Use this URL to cite or link to this record in EThOS: http://ethos.bl.uk/OrderDetails.do?uin=uk.bl.ethos.556180
Title: An exegesis of Ephesians 2:14-17
Author: Edwards, Arthur David
Awarding Body: University of Glasgow
Current Institution: University of Glasgow
Date of Award: 1982
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Abstract:
The exegesis of four verses enables us to discuss whether the author uses existing material and to discern whether the teaching is in harmony with Ephesians as a whole and with Pauline teaching, especially on reconciliation. Ephesians 2:14-17 speaks of the reconciliation of Jew and Gentile through the reconciliation of both to God. This passage is not hymnic in origin, although it does reveal hymnic characteristics. These are partly due to the style of Ephesians, but mainly appear through the use of Is. 57:19 and Col. 1:20-22. Evidence of a gnostic background, to the passage is insufficient. We have an example of inclusio, where the words ()and () (v.13) are elaborated upon and then cited again (v.l7). The word peace in Is. 57:19 prompts the writer to show how Christ is our peace. The meaning of the term "middle wall" is problematical, but no suggestion is better than that of the temple barrier in Jerusalem about which the readers would know something from the Old Testament. The middle wall illustrates the divisive aspect of the law. The punctuation of vv. 15, 16 with a comma after () is to be preferred. The negative statements of breaking down and abolishing are followed by the positive of the creating of a new man and the reconciliation of both Jew and Gentile into one body () is used generally and does not refer specifically to the literal body of Christ. Christ preached this message of peace through the apostles and prophets, who were the foundation members of the church. The passage is an example of the author's love of Isaiah, whose message the Christ event has fulfilled in a fuller sense than the prophet envisaged. Not only have the Jews of the Dispersion been brought near, but also the Gentiles. This concept is in harmony with the general theme of Ephesians and Pauline teaching on reconciliation. The evidence is insufficient to support the non-Pauline authorship of Ephesians.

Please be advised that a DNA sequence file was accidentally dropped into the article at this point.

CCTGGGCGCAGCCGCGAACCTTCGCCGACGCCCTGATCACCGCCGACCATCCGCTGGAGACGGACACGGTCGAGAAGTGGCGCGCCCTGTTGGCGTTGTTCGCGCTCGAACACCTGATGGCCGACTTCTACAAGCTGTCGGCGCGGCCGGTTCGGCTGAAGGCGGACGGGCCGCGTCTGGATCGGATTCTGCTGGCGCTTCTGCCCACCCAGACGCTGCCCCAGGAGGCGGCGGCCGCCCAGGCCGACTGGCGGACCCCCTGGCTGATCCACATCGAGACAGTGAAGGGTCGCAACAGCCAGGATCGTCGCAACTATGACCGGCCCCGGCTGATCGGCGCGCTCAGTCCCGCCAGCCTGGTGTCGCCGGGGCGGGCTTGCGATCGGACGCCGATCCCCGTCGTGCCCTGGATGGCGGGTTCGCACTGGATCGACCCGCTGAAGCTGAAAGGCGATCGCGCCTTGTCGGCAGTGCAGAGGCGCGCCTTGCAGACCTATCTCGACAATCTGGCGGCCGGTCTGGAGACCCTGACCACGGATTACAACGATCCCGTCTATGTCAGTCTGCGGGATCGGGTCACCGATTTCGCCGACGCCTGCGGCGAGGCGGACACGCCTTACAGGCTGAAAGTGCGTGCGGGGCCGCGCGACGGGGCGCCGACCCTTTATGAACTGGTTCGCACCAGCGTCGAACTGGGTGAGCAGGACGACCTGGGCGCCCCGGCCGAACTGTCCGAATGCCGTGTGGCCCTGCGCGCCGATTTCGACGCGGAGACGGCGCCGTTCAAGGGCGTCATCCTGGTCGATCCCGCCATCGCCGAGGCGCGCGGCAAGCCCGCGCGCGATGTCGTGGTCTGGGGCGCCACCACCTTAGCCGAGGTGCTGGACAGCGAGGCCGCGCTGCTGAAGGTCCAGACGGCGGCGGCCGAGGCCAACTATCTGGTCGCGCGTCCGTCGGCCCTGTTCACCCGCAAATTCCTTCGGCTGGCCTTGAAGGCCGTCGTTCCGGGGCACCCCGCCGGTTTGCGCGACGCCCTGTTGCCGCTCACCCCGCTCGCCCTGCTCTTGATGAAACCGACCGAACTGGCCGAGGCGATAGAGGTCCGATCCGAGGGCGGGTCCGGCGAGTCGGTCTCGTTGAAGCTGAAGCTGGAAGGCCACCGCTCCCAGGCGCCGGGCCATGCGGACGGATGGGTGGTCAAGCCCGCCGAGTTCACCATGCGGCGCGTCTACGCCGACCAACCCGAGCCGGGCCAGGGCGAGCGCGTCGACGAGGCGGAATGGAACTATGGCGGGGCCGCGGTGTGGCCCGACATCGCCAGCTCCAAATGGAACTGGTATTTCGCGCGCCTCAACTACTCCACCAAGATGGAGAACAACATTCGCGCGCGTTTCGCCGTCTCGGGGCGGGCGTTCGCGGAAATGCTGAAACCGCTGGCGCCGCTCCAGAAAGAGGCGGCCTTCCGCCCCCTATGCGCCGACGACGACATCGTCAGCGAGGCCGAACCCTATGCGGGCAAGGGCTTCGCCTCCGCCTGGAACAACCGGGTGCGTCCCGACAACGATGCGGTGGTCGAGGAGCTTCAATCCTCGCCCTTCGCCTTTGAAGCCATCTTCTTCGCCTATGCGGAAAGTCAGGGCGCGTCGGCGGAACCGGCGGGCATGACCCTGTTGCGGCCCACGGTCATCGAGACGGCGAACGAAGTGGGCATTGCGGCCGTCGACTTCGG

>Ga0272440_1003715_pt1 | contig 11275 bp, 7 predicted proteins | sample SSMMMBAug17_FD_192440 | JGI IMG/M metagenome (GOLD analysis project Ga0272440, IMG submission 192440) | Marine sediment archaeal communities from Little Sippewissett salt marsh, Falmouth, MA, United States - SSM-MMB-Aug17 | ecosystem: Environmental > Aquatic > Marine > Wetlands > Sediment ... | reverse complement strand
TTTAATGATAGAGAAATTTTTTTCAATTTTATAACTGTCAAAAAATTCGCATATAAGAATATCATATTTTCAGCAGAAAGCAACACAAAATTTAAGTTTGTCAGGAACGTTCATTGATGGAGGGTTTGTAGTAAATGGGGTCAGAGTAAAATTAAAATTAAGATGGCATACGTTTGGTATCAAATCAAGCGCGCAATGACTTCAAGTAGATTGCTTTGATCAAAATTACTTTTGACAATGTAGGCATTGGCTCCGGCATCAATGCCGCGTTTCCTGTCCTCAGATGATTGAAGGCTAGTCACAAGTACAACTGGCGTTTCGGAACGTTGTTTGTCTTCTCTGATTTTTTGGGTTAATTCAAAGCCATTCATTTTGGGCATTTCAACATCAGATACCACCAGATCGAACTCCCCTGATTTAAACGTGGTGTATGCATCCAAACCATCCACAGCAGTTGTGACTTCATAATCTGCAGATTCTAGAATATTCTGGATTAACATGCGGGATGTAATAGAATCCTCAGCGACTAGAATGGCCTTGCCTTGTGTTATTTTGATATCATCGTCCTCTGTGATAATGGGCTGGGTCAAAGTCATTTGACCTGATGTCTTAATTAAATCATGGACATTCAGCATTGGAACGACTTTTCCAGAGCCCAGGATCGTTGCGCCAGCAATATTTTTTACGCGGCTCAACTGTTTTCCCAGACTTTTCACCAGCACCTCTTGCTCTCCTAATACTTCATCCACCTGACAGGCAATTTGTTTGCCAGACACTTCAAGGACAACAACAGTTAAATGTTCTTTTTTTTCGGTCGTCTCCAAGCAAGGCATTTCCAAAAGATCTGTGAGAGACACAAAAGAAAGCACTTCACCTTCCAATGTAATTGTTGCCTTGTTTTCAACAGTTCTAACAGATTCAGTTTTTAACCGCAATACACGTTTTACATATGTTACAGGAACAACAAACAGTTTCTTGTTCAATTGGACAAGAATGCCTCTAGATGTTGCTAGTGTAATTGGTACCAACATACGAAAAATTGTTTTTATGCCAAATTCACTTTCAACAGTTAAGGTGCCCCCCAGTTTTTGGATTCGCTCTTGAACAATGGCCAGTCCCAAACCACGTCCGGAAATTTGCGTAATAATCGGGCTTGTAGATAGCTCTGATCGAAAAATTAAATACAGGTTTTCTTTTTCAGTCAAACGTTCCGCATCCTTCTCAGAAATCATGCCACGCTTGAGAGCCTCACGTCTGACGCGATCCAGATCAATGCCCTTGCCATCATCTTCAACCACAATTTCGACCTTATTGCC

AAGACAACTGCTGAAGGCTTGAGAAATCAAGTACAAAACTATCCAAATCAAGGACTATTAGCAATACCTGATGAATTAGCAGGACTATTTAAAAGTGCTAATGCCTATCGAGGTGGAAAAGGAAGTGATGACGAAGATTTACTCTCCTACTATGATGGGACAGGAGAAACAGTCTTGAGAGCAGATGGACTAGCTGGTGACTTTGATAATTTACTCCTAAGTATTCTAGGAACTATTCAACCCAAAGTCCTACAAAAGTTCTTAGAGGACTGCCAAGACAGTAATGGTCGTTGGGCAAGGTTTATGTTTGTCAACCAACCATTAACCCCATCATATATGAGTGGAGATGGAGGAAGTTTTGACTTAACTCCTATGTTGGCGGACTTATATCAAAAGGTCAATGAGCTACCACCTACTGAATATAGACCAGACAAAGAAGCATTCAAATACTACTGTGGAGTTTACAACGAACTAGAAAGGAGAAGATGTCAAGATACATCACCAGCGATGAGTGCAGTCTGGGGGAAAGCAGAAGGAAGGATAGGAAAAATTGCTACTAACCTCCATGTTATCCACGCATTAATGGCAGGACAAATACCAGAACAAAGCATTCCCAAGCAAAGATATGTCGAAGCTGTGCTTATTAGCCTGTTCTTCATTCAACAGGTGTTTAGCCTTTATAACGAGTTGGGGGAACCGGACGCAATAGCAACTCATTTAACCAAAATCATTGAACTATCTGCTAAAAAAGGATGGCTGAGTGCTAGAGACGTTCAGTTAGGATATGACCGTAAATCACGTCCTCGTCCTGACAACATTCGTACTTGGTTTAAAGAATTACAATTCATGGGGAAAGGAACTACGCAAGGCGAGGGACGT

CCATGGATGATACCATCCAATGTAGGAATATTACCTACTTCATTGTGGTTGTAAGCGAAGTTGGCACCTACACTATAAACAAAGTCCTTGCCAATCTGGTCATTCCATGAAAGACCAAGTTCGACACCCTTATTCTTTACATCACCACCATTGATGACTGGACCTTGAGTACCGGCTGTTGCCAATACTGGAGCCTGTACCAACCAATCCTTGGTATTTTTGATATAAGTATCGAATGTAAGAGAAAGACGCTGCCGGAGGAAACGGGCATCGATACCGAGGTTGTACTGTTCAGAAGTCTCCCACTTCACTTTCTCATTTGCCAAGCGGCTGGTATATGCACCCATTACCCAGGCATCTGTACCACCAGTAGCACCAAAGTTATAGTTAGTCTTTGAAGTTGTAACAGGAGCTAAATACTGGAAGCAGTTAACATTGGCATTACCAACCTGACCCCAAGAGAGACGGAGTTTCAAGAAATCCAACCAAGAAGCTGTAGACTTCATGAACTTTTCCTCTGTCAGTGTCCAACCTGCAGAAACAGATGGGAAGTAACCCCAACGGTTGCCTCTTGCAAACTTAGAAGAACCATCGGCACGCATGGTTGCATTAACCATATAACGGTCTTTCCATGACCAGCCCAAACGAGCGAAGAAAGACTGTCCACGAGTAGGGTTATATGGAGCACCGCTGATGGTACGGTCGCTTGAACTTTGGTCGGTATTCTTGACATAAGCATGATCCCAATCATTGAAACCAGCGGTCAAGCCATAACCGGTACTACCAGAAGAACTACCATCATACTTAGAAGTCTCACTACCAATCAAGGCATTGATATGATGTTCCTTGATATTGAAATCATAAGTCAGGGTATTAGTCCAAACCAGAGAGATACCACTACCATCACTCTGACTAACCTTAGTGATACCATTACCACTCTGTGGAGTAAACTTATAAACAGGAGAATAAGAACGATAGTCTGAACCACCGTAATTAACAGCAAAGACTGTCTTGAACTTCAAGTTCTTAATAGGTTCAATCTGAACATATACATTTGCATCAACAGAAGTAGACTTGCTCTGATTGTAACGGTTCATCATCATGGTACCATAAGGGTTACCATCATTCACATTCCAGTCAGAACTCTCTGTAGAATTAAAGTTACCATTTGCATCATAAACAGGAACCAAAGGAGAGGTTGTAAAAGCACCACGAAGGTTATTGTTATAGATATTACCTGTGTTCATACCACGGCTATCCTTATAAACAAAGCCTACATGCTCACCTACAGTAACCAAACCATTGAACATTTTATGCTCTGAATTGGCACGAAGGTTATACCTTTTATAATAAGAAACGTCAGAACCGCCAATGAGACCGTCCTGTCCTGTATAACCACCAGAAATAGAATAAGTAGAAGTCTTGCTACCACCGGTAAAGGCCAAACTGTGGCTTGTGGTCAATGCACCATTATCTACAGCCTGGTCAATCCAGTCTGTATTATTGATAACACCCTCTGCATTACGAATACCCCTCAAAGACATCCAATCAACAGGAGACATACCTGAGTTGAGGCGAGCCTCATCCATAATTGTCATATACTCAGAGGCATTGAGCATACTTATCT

Supervisor: Not available Sponsor: Not available
Qualification Name: Thesis (Ph.D.) Qualification Level: Doctoral
EThOS ID: uk.bl.ethos.556180  DOI: Not available
Keywords: BL Religion ; BS The Bible
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